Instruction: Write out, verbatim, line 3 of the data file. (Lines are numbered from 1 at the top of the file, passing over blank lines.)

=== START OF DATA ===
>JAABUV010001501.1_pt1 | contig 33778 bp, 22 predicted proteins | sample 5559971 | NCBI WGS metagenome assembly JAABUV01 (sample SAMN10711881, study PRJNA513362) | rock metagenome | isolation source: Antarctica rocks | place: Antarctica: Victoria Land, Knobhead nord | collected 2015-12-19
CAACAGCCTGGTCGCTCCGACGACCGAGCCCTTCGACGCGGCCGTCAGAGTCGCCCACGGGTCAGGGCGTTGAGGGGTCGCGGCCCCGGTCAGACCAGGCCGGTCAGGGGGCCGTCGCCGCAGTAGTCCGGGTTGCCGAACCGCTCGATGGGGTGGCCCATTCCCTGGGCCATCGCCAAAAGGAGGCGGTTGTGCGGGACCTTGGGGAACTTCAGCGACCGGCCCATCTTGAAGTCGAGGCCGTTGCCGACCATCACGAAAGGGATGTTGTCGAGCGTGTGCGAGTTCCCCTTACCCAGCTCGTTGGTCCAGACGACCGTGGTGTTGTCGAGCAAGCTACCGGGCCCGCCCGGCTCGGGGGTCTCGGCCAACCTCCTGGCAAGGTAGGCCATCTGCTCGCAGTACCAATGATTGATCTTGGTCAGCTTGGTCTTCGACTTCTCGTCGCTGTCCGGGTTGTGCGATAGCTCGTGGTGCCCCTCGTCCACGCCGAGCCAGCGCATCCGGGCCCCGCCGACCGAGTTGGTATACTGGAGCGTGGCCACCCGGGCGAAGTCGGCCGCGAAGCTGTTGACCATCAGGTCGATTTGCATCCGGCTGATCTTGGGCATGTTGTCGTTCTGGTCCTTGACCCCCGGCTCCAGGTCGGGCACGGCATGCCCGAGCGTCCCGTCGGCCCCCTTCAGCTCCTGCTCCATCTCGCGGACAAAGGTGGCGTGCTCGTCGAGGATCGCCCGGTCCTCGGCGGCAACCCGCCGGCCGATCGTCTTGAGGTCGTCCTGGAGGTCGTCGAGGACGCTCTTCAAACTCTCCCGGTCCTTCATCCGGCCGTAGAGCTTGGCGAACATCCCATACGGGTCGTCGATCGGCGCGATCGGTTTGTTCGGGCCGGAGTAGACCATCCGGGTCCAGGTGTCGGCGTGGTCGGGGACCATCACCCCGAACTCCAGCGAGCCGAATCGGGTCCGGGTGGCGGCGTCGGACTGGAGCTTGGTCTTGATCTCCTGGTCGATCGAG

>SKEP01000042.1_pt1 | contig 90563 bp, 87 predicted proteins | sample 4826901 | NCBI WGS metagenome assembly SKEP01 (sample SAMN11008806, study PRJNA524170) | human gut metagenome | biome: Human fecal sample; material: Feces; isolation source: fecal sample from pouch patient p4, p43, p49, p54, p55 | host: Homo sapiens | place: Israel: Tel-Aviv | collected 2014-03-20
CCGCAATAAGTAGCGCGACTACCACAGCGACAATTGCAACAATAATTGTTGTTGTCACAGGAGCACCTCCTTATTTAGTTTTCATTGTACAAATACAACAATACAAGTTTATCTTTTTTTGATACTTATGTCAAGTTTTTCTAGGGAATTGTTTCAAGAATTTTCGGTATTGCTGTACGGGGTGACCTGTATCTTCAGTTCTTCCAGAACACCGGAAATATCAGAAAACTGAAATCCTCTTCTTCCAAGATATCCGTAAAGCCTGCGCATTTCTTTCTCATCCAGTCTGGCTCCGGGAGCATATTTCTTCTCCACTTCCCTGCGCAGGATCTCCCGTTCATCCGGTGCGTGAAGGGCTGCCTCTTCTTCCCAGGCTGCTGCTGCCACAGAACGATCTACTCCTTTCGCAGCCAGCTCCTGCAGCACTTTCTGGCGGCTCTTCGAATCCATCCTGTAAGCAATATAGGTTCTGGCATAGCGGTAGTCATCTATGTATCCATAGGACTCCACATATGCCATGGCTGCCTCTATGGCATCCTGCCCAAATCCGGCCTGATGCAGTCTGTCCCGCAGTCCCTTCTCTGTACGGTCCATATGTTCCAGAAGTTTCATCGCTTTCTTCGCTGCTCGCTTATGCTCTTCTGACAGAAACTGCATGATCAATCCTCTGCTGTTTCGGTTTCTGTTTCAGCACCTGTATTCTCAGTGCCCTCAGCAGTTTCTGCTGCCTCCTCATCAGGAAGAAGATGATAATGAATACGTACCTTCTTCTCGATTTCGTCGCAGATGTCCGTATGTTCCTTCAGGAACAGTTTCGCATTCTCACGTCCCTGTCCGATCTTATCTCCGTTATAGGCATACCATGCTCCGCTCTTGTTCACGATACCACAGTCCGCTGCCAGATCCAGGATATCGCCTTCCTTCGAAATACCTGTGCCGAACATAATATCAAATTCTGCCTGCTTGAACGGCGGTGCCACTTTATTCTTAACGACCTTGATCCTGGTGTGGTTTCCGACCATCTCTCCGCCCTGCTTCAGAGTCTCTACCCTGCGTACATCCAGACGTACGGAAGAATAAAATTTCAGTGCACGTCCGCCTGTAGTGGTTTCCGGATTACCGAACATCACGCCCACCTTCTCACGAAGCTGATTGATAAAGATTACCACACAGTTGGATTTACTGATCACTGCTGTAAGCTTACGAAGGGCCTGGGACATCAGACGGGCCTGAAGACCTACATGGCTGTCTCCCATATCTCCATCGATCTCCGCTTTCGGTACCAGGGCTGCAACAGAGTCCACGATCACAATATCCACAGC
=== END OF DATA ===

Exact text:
>SKEP01000042.1_pt1 | contig 90563 bp, 87 predicted proteins | sample 4826901 | NCBI WGS metagenome assembly SKEP01 (sample SAMN11008806, study PRJNA524170) | human gut metagenome | biome: Human fecal sample; material: Feces; isolation source: fecal sample from pouch patient p4, p43, p49, p54, p55 | host: Homo sapiens | place: Israel: Tel-Aviv | collected 2014-03-20